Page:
We investigated whether there was an association between maternal smoking habits during pregnancy and municipality level deprivation defined based on education, income and unemployment after adjustment for individual level covariates, including socioeconomic status (SES), in Finland, a Nordic welfare state.
Data were gathered from the Medical Birth Register and comprised all singleton births (n=337,876) during 2005-2010. To account for any correlation of women clustered within a municipality, we fitted generalized estimating equation (GEE) models.
In total, 15.3% of the women with singleton pregnancies smoked during pregnancy. After adjustment for individual level confounders, smoking during pregnancy was 5.4-fold higher among women with the lowest as compared with highest individual SES. Controlling for individual SES, age and year of birth, women living in municipalities defined as intermediately and highly deprived based on education were 53.7% (adjusted odds ratio [aOR] 1.537, 95% confidence interval [CI] 1.493-1.583) and 71.5% (aOR 1.715, 95% CI 1.647-1.785), respectively, more likely to smoke during pregnancy than women in the least deprived municipalities.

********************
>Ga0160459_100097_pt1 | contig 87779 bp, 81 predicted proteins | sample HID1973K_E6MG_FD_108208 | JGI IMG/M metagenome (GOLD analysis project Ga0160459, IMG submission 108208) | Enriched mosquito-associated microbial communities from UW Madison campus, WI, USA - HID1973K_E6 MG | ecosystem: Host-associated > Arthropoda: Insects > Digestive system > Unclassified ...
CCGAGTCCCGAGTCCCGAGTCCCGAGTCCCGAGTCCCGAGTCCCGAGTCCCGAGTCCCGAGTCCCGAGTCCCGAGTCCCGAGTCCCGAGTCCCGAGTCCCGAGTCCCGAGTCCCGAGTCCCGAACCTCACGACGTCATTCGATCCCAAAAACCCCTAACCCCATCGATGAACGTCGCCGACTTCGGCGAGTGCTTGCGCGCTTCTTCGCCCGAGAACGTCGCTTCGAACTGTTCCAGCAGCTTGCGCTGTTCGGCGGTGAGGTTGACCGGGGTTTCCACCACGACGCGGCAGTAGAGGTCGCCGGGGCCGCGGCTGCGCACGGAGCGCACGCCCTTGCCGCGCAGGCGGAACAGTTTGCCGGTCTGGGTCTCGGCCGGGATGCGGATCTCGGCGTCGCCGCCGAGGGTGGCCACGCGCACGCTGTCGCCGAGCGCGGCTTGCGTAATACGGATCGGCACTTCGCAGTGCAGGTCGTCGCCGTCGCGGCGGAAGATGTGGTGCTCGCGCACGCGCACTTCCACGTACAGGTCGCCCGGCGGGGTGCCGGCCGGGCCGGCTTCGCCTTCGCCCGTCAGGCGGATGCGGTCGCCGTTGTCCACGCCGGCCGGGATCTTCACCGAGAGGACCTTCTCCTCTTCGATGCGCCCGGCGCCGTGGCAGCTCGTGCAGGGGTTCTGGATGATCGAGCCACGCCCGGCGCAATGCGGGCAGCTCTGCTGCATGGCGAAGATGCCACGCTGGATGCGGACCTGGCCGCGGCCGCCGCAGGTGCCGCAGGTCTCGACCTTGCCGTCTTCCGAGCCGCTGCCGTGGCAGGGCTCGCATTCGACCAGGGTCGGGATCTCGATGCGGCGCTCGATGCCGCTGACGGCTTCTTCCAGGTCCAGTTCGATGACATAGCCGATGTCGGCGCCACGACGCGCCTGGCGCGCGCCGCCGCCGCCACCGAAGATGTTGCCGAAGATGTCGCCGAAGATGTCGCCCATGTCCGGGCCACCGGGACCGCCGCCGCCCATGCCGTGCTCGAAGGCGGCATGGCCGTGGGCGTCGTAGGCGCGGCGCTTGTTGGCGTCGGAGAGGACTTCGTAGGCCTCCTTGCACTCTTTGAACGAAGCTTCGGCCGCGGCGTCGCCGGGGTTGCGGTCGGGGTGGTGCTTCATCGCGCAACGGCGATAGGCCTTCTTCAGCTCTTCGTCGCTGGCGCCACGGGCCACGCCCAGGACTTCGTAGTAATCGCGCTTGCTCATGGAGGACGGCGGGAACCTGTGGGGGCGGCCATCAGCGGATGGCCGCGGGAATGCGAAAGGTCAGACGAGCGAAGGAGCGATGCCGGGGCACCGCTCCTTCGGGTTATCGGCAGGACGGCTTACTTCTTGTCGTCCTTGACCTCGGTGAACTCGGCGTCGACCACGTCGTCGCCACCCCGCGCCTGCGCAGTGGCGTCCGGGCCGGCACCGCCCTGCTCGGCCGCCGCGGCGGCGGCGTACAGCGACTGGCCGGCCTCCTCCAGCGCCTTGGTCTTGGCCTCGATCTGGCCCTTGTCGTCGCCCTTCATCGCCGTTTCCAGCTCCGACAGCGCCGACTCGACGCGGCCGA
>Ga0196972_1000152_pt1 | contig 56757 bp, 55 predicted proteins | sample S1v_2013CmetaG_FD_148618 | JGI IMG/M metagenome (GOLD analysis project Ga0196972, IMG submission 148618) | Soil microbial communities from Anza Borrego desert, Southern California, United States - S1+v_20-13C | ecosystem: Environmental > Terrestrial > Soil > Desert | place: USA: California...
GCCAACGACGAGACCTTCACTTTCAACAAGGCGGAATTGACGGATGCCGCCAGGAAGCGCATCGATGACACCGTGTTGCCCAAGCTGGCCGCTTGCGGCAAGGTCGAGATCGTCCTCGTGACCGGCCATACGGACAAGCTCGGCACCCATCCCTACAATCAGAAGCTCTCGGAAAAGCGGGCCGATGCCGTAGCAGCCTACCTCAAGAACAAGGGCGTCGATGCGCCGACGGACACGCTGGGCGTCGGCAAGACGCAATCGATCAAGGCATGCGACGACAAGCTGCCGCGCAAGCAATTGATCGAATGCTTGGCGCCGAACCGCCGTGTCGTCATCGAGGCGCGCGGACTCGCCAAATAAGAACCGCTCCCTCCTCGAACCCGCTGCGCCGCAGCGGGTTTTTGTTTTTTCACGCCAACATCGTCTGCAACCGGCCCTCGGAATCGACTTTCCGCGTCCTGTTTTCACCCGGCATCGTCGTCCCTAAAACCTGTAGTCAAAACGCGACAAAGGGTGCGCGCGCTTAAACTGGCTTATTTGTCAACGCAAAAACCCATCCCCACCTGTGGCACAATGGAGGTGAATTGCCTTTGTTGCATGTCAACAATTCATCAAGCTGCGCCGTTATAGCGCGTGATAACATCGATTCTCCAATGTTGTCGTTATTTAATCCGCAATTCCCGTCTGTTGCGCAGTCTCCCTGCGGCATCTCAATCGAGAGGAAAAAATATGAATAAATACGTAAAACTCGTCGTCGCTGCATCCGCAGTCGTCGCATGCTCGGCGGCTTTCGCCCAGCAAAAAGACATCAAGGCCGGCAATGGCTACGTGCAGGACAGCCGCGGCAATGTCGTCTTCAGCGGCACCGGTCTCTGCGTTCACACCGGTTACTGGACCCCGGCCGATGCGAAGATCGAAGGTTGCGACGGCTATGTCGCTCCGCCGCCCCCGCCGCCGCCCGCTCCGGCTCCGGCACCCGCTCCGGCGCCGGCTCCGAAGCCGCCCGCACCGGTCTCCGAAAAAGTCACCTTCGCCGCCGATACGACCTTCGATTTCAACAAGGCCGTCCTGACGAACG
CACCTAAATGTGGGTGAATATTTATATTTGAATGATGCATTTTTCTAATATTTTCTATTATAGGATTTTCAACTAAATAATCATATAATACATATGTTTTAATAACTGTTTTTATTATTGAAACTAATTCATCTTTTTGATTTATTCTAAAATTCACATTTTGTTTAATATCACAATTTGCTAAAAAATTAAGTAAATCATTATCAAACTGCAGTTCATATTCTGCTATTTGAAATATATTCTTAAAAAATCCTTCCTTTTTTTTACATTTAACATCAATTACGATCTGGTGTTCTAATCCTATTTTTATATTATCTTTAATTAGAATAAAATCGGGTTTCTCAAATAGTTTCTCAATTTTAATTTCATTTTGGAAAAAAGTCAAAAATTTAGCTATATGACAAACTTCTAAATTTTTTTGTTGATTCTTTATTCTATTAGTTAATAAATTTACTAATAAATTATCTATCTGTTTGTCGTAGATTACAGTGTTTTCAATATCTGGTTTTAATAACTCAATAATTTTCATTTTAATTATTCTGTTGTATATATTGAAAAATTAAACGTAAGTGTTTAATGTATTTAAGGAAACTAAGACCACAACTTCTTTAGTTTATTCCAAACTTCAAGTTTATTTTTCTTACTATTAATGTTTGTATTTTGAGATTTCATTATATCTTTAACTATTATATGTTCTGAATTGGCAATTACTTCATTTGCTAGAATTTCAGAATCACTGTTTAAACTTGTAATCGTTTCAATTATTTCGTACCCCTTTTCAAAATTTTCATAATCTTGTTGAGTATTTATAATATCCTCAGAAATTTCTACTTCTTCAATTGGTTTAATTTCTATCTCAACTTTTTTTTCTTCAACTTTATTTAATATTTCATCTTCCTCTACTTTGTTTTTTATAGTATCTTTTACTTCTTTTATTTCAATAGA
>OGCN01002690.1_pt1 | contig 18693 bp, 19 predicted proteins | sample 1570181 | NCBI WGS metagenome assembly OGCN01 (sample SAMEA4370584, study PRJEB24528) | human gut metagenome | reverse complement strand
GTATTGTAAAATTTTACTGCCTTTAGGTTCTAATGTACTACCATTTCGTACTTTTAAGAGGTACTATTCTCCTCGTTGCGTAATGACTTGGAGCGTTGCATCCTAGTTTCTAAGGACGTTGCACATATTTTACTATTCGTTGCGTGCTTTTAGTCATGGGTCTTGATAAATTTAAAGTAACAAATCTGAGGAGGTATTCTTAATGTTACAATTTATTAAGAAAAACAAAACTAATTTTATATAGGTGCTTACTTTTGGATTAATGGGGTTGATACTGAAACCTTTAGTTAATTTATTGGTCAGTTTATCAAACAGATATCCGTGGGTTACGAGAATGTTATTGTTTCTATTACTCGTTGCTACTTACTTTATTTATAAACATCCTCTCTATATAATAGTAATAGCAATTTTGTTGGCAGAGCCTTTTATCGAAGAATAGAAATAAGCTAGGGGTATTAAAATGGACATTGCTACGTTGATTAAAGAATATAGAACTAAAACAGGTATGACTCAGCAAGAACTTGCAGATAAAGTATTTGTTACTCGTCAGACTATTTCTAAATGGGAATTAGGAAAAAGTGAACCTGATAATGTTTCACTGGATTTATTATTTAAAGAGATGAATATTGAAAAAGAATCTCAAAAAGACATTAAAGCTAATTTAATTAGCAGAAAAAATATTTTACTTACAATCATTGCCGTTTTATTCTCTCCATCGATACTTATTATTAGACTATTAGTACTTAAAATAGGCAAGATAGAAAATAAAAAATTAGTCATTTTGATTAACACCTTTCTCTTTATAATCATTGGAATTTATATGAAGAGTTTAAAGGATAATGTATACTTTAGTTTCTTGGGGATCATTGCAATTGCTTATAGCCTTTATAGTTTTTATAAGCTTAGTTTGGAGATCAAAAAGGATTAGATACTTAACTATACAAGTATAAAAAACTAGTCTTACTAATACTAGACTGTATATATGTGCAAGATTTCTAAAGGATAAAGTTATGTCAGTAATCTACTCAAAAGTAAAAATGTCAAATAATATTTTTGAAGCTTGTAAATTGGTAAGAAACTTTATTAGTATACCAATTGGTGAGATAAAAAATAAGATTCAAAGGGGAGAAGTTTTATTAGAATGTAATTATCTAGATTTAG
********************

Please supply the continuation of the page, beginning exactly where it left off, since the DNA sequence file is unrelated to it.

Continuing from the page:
Individual SES is the strongest correlate of smoking during pregnancy but conditional on individual variables; lower municipality aggregate education is associated with up to 70% higher smoking prevalence.